Today I want to discuss what we can learn about conquering stage fright (performance anxiety, call it what you will) from jazz musician Darryl Jones.
One of the first LPs I ever owned (remember LPs?) was Sting’s The Dream of the Blue Turtles. My parents gave it to me for my birthday in 1986 or 1987. I absolutely loved it, and played it a lot. The thing that made it so different, so exciting, was the jazz influence. Sting had managed to get hold of some very well-respected and influential jazz musicians to play in his band, including Kenny Kirkland, Darryl Jones and Branford Marsalis.
Now, as part of my current general revisiting of things past, I went in search of the documentary Bring on the Night that director Michael Apted made about the beginning of Sting’s solo career.
It is a fascinating film, and a great piece to watch if you want to see a document on the way creative process is both sheltered and commercialised by artist management. To my mind, however, the most fascinating element occurred towards the end of the film, as the band prepared for their first live gig. Apted asked the members of the band in turn if they were nervous.
Now, let me back up a bit and explain the background. Sting had just left The Police, one of the most successful bands of the 1980s. He was creating a rock/jazz fusion album that most people at the time thought would be a disaster. The jazz musicians were not only doing a different style of music, but flying in the face of general opinion that they were ruining their careers. And they were all about to go on stage for the first time; a new band, to play a set list where half the songs would be completely new to the audience.
If you were a member of Sting’s band and Michael Apted asked you if you were nervous, what would you say?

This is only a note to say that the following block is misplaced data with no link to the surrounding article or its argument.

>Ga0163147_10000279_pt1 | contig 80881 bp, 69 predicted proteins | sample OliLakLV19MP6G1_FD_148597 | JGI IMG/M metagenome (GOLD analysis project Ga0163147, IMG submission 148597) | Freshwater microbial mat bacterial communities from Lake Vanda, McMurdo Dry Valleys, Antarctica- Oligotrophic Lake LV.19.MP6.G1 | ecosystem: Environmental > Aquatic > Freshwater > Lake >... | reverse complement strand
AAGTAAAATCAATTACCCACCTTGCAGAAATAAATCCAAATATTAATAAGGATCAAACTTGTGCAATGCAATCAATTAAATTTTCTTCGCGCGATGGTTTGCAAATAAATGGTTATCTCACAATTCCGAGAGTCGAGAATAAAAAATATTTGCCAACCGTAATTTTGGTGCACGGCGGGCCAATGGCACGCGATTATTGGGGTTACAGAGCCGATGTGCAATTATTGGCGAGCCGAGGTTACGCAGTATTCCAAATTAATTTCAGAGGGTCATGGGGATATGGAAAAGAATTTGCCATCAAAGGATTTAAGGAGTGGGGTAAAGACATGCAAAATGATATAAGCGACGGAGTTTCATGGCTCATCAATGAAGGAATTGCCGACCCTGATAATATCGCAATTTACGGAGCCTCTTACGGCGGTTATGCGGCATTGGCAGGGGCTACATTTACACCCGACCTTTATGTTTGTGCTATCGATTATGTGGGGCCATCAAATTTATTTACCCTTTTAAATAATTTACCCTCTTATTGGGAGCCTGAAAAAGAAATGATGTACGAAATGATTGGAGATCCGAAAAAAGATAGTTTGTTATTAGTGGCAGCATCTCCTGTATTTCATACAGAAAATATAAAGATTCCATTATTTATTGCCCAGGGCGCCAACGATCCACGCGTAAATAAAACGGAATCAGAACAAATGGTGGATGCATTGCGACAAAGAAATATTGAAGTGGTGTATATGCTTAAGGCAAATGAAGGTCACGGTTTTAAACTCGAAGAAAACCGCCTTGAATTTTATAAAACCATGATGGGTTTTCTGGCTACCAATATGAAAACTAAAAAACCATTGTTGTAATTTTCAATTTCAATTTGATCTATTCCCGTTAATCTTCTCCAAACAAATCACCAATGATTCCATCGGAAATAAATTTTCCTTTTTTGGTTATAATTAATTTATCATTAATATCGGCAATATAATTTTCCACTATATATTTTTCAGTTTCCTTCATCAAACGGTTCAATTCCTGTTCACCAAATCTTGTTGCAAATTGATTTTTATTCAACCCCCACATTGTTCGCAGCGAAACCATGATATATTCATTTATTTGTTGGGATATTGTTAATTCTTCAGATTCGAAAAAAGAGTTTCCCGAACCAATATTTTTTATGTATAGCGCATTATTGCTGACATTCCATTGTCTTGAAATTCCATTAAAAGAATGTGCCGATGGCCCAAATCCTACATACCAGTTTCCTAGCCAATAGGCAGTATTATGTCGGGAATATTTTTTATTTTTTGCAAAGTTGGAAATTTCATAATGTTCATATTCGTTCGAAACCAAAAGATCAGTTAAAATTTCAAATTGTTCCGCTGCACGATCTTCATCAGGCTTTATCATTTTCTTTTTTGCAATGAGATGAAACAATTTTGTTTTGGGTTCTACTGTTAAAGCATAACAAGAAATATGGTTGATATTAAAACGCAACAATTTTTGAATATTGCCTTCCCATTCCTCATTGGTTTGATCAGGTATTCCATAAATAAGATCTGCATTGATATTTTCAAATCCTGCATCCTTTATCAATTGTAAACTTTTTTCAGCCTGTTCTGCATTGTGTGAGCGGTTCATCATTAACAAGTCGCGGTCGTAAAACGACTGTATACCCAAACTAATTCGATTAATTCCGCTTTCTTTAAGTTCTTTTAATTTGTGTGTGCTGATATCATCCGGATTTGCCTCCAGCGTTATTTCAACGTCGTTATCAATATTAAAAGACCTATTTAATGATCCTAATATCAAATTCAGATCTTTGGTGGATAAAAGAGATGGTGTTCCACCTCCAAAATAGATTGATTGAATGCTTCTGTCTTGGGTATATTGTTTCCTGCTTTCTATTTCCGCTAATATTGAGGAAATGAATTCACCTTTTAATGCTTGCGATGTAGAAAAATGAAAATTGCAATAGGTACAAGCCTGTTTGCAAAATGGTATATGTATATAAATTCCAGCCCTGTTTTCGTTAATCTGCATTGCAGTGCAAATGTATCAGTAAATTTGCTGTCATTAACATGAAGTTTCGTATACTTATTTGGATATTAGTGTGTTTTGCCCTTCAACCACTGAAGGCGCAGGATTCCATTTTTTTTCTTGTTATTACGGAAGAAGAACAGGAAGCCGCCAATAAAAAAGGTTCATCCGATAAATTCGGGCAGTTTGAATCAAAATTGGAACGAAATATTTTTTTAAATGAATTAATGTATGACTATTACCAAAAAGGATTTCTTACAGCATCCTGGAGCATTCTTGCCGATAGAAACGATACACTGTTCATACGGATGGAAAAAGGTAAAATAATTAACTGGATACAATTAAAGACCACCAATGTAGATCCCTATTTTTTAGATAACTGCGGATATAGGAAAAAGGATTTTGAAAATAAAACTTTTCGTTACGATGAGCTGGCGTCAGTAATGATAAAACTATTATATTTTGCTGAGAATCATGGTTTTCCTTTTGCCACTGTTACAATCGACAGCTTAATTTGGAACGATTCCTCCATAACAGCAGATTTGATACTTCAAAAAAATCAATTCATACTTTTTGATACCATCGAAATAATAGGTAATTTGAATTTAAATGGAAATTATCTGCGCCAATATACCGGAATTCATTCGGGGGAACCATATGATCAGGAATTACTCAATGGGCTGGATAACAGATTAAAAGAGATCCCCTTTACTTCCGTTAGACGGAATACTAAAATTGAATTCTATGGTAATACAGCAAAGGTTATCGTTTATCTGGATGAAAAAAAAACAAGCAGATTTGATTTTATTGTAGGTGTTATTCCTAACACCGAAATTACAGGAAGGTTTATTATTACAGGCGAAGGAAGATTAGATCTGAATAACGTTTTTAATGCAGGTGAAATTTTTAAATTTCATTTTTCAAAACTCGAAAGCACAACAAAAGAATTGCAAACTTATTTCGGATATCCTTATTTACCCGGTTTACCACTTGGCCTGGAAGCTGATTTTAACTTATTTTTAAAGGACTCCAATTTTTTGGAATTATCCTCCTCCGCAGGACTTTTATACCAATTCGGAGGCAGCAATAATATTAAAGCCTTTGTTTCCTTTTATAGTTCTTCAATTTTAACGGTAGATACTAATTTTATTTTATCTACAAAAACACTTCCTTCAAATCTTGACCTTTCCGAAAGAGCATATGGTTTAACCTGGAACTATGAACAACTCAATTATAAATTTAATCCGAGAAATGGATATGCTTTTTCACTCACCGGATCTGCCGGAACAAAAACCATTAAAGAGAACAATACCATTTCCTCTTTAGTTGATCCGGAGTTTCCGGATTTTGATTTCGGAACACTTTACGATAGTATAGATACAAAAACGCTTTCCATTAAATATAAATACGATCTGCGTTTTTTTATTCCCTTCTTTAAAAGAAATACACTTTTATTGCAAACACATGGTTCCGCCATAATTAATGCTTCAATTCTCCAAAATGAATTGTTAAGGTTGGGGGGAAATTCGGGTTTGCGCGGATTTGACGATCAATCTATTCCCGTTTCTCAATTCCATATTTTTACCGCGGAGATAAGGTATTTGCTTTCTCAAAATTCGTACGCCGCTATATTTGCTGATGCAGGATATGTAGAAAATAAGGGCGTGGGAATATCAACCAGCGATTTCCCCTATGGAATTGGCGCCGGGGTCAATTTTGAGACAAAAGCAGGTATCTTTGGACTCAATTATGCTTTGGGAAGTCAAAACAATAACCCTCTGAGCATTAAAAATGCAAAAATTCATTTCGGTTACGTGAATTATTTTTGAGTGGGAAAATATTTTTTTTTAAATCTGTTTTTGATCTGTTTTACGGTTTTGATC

Would you be nervous? Would you be scared? Would it affect the way you played?
You see, many people would have very definite answers to these questions. They would feel nervous, and they would view that as a negative thing. And the combination of the physical sensation and their negative interpretation of it would then affect their performance, causing them to play less brilliantly than they would wish.
But is this what the Jazz Man says?
This is what bassist Darryl Jones said in reply:
Darryl Jones: “yeah, always. I mean, I think that’s a good space, to have some nervous energy. So many times that first night is the best night because of that nervous energy.”
So often the thing that separates the truly great performers from the rest of us is their attitude towards nerevousness. We feel the butterflies in our tummy, and conclude that it’s a bad thing. Darryl Jones feel the butterflies, and knows that he’s “in a good space” and ready to go out and have fun.
So, today’s lesson about conquering stage fright from the world of jazz:
We can change our attitude toward nerves.
FM Alexander said something similar when he commented that “a changed point of view is the royal road to reformation.” * If we change our point of view, we can help ourselves and turn something we have labelled negative into something that can help us.
Do you have a performance or a presentation coming up? What would happen if you took the butterflies as a good sign?
** FM Alexander, Man’s Supreme Inheritance in the Irdeat Complete Edition, p.44.